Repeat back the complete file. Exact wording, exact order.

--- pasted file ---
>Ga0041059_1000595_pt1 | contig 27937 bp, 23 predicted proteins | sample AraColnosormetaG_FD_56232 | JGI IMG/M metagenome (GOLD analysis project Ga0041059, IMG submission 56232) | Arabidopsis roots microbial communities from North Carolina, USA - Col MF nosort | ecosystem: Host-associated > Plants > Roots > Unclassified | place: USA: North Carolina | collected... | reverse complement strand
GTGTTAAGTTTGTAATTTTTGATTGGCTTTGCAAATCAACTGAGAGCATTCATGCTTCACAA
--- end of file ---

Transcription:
>Ga0041059_1000595_pt1 | contig 27937 bp, 23 predicted proteins | sample AraColnosormetaG_FD_56232 | JGI IMG/M metagenome (GOLD analysis project Ga0041059, IMG submission 56232) | Arabidopsis roots microbial communities from North Carolina, USA - Col MF nosort | ecosystem: Host-associated > Plants > Roots > Unclassified | place: USA: North Carolina | collected... | reverse complement strand
GTGTTAAGTTTGTAATTTTTGATTGGCTTTGCAAATCAACTGAGAGCATTCATGCTTCACAA